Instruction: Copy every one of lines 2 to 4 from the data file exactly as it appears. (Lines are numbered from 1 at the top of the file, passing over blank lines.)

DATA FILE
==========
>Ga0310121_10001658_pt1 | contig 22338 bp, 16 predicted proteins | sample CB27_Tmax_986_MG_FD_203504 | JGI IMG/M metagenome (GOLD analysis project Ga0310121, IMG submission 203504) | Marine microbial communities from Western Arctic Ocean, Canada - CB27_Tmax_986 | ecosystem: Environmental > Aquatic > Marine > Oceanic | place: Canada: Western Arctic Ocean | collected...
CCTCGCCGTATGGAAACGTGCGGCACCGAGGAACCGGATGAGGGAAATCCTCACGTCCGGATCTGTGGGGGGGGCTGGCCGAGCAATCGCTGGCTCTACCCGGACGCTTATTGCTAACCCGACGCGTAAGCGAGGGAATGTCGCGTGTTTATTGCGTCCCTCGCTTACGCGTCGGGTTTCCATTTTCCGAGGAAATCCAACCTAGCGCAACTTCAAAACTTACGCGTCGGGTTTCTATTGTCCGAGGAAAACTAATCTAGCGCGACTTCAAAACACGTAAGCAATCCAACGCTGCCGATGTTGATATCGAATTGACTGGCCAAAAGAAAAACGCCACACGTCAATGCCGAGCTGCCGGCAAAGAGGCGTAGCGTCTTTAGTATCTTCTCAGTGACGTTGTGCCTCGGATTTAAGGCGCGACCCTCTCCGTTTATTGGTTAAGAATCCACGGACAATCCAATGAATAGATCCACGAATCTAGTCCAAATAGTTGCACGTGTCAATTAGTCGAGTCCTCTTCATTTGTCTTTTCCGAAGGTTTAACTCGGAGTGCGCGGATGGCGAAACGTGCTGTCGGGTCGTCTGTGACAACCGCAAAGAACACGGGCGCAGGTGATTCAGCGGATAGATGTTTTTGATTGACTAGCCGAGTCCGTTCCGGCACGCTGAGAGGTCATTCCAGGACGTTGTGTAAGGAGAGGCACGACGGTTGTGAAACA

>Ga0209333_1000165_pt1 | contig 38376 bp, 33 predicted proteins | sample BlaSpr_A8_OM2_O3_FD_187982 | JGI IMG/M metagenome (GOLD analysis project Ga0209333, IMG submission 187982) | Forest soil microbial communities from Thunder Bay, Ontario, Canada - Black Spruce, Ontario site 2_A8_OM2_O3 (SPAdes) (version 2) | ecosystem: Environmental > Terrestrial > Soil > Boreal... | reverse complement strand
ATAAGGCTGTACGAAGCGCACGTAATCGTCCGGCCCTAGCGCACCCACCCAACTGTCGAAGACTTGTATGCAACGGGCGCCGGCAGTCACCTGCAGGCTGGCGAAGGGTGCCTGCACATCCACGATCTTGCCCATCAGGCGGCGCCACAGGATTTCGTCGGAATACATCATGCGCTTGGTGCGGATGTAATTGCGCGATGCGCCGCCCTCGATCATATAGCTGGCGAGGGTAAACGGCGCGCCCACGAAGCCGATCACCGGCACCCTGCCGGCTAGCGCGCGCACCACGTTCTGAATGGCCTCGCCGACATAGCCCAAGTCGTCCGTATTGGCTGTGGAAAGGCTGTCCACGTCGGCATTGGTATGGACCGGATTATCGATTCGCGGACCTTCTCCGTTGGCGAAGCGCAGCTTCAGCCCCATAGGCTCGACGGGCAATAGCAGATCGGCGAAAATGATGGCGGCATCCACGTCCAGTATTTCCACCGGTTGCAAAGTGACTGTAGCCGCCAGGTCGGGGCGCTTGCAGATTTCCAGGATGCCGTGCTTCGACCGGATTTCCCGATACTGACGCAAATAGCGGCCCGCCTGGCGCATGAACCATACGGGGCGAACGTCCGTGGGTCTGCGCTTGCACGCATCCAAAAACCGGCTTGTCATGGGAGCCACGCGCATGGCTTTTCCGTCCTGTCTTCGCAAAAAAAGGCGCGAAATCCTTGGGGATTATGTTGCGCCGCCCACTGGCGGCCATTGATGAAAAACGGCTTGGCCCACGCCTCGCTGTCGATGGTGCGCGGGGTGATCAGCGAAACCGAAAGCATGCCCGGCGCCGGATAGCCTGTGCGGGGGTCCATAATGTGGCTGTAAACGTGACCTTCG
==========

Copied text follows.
CCTCGCCGTATGGAAACGTGCGGCACCGAGGAACCGGATGAGGGAAATCCTCACGTCCGGATCTGTGGGGGGGGCTGGCCGAGCAATCGCTGGCTCTACCCGGACGCTTATTGCTAACCCGACGCGTAAGCGAGGGAATGTCGCGTGTTTATTGCGTCCCTCGCTTACGCGTCGGGTTTCCATTTTCCGAGGAAATCCAACCTAGCGCAACTTCAAAACTTACGCGTCGGGTTTCTATTGTCCGAGGAAAACTAATCTAGCGCGACTTCAAAACACGTAAGCAATCCAACGCTGCCGATGTTGATATCGAATTGACTGGCCAAAAGAAAAACGCCACACGTCAATGCCGAGCTGCCGGCAAAGAGGCGTAGCGTCTTTAGTATCTTCTCAGTGACGTTGTGCCTCGGATTTAAGGCGCGACCCTCTCCGTTTATTGGTTAAGAATCCACGGACAATCCAATGAATAGATCCACGAATCTAGTCCAAATAGTTGCACGTGTCAATTAGTCGAGTCCTCTTCATTTGTCTTTTCCGAAGGTTTAACTCGGAGTGCGCGGATGGCGAAACGTGCTGTCGGGTCGTCTGTGACAACCGCAAAGAACACGGGCGCAGGTGATTCAGCGGATAGATGTTTTTGATTGACTAGCCGAGTCCGTTCCGGCACGCTGAGAGGTCATTCCAGGACGTTGTGTAAGGAGAGGCACGACGGTTGTGAAACA

>Ga0209333_1000165_pt1 | contig 38376 bp, 33 predicted proteins | sample BlaSpr_A8_OM2_O3_FD_187982 | JGI IMG/M metagenome (GOLD analysis project Ga0209333, IMG submission 187982) | Forest soil microbial communities from Thunder Bay, Ontario, Canada - Black Spruce, Ontario site 2_A8_OM2_O3 (SPAdes) (version 2) | ecosystem: Environmental > Terrestrial > Soil > Boreal... | reverse complement strand
ATAAGGCTGTACGAAGCGCACGTAATCGTCCGGCCCTAGCGCACCCACCCAACTGTCGAAGACTTGTATGCAACGGGCGCCGGCAGTCACCTGCAGGCTGGCGAAGGGTGCCTGCACATCCACGATCTTGCCCATCAGGCGGCGCCACAGGATTTCGTCGGAATACATCATGCGCTTGGTGCGGATGTAATTGCGCGATGCGCCGCCCTCGATCATATAGCTGGCGAGGGTAAACGGCGCGCCCACGAAGCCGATCACCGGCACCCTGCCGGCTAGCGCGCGCACCACGTTCTGAATGGCCTCGCCGACATAGCCCAAGTCGTCCGTATTGGCTGTGGAAAGGCTGTCCACGTCGGCATTGGTATGGACCGGATTATCGATTCGCGGACCTTCTCCGTTGGCGAAGCGCAGCTTCAGCCCCATAGGCTCGACGGGCAATAGCAGATCGGCGAAAATGATGGCGGCATCCACGTCCAGTATTTCCACCGGTTGCAAAGTGACTGTAGCCGCCAGGTCGGGGCGCTTGCAGATTTCCAGGATGCCGTGCTTCGACCGGATTTCCCGATACTGACGCAAATAGCGGCCCGCCTGGCGCATGAACCATACGGGGCGAACGTCCGTGGGTCTGCGCTTGCACGCATCCAAAAACCGGCTTGTCATGGGAGCCACGCGCATGGCTTTTCCGTCCTGTCTTCGCAAAAAAAGGCGCGAAATCCTTGGGGATTATGTTGCGCCGCCCACTGGCGGCCATTGATGAAAAACGGCTTGGCCCACGCCTCGCTGTCGATGGTGCGCGGGGTGATCAGCGAAACCGAAAGCATGCCCGGCGCCGGATAGCCTGTGCGGGGGTCCATAATGTGGCTGTAAACGTGACCTTCG